Add this voice to the concerns about the challenges of implementing Common Core assessments: the Gates Foundation. A year ago, American Teacher Federation’s Randi Weingarten called for a “a moratorium on the high-stakes consequences of Common Core tests.” On Tuesday, the Gates Foundation echoed Weingarten’s recommendation in this open letter: “No evaluation system will work unless teachers believe it is fair and reliable, and it’s very hard to be fair in a time of transition. The standards need time to work. Teachers need time to develop lessons,” wrote Vicki Philips, Gates’ director of education.
Coincidental timing? Two states--Oklahoma and South Carolina that had supported Common Core standards backed away from them in the past two weeks. Indiana legislators voted out Common Core in April. (Even so 42 states and the District of Columbia are onboard; many of those states have invested tens of millions of dollars preparing relevant curriculum.)
No one wants more tests. Worse: the herky-jerky rollout of the assessments associated with Common Core has vexed many teachers, administrators and yes, parents and students.
But when those valid concerns cause the standards to come unglued, teachers and students are the first to feel the whiplash.
Teachers in Oklahoma and South Carolina are in scramble mode: “My teachers are extremely worried that all of their hard work is going to have to be redone,” Melissa Ahlgrim, an Oklahoma elementary language arts curriculum coordinator, told the Oklahoman newspaper. “They’re proud of what they’re doing and they’re proud of what their students are achieving."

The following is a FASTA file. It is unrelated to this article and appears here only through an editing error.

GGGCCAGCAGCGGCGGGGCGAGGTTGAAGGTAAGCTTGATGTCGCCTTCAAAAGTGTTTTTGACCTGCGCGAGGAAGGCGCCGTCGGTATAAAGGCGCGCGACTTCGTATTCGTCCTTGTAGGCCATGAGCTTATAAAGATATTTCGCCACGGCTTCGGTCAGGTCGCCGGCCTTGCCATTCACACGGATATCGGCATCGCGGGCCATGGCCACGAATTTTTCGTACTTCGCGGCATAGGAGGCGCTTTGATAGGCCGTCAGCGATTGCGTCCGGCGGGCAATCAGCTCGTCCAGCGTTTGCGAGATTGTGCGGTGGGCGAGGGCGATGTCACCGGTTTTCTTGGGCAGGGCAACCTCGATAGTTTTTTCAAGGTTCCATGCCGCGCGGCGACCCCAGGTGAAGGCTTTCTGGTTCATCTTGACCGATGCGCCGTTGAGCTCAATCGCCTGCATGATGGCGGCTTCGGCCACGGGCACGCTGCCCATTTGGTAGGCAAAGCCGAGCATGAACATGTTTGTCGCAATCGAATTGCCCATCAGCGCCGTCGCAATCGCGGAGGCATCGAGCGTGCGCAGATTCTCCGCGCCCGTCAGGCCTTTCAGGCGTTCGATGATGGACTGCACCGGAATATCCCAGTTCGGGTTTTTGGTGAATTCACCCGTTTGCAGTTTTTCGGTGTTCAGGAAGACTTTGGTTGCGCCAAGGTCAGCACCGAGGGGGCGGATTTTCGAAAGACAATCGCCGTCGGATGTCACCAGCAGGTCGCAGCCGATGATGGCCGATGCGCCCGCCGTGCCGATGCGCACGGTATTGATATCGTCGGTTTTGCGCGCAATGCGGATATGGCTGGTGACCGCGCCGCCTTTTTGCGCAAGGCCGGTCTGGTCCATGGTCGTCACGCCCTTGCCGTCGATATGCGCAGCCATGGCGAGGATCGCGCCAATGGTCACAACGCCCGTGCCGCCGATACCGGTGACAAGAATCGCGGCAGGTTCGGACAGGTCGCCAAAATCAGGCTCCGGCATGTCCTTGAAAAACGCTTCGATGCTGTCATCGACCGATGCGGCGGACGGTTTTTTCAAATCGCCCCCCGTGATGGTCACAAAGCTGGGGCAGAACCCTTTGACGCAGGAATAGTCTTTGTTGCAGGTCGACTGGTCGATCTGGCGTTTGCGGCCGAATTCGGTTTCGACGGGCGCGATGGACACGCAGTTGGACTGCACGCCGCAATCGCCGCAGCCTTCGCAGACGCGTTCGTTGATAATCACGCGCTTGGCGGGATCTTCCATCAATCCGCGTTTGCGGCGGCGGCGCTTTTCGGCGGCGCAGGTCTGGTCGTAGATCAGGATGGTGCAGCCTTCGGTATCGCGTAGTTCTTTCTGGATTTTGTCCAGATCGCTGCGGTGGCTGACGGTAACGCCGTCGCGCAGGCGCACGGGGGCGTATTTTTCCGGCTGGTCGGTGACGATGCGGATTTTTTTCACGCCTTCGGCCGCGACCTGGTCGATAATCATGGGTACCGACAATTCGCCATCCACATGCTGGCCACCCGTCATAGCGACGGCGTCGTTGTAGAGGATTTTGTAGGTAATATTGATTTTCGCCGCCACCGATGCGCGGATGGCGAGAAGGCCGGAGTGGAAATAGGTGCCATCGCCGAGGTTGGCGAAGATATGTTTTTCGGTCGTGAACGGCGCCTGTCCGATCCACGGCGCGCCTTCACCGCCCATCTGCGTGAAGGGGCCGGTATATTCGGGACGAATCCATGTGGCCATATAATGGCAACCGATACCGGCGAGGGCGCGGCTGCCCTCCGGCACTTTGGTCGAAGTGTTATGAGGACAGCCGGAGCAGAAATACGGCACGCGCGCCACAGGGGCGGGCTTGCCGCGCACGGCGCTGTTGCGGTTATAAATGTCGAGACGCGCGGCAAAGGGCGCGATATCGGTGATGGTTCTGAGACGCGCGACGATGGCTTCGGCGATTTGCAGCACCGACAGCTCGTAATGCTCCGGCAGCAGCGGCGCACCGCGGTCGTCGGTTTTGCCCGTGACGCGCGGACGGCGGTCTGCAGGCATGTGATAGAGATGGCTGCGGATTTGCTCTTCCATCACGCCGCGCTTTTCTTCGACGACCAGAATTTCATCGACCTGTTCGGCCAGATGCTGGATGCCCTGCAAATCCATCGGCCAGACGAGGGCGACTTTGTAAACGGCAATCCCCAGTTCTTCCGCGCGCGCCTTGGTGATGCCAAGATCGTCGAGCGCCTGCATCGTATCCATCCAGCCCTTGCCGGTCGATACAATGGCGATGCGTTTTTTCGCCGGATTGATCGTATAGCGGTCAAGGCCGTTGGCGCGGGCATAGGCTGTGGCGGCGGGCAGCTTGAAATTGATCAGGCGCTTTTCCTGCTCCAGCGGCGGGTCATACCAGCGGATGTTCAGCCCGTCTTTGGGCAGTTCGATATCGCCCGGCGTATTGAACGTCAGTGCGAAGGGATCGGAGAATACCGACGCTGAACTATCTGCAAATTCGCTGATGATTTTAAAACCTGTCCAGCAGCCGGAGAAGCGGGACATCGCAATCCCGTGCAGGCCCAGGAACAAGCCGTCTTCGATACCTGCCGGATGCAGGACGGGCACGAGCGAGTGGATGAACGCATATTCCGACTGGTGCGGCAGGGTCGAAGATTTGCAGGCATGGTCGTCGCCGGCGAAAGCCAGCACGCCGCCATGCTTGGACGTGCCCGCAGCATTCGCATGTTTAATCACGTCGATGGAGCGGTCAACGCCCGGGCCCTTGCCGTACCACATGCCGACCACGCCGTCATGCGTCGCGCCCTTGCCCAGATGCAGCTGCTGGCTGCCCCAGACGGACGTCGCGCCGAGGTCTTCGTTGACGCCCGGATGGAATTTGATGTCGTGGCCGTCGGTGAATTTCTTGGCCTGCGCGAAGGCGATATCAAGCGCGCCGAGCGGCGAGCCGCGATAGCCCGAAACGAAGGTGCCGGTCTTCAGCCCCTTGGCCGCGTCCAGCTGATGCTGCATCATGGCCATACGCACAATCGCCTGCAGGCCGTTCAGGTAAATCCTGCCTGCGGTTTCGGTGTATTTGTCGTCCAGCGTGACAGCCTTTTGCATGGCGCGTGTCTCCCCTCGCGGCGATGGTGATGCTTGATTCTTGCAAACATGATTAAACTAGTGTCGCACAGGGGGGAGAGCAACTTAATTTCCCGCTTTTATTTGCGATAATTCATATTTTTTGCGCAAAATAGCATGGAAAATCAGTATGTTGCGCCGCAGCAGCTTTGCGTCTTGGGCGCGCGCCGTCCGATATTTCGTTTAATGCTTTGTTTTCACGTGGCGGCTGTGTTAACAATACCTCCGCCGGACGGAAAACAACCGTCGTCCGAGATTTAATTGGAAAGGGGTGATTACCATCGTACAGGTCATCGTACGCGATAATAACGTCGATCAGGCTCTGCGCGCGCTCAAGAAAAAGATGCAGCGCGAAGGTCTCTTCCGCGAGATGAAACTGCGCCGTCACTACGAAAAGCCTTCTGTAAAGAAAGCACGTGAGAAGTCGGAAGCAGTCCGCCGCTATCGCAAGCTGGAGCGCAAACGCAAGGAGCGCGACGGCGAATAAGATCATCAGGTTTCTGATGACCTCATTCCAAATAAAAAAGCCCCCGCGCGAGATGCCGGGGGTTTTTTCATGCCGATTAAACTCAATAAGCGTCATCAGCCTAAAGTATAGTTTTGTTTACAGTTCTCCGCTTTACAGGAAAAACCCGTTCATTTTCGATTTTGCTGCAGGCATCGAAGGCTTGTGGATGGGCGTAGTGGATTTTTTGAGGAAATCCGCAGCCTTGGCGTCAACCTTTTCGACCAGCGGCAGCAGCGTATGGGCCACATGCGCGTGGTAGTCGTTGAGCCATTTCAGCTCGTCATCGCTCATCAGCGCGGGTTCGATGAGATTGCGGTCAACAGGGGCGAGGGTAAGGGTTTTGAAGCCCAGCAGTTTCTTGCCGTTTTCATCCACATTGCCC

There's a sharply political undercurrent to the conversation about school standards. The Oklahoma state representative who coauthored the bill to pull the state out of Common Core said he worries most about who wrote the standards. Again in the Oklahoman, Rep. Jason Nelson, R-Oklahoma City notes: “The one thing I have noticed that unites such a broad spectrum of people against it [Common Core] is the idea of giving up control to the federal government or a group of states.”
Last Sunday, the Washington Post ran this lengthy account of how Common Core evolved. It contended that “Bill Gates was de facto organizer, providing the money and structure for states to work together on common standards in a way that avoided the usual collision between states’ rights and national interests that had undercut every previous effort, dating from the Eisenhower administration.”
That's giving the Gates Foundation significant credit for orchestrating a national campaign. It also leaves out the years of concern and frustration that many teachers have had and voiced around with the existing, bubble-in-the answer tests and state standards.
In a video interview with the Washington Post, Gates reiterated why he supports the Common Core. “I believe in the Common Core because of its substance and what it will do to improve in education. And that’s the only reason I believe in the Common Core,” Gates said.
Many teachers are with him on this. Taking more time to find smart ways to implement and assess how students are doing is a smart approach--and one that keeps students and teachers in the center of the picture.
Editor's note: EdSurge has received funding from the Gates Foundation to build out our Product Index and for our recent report on Professional Development.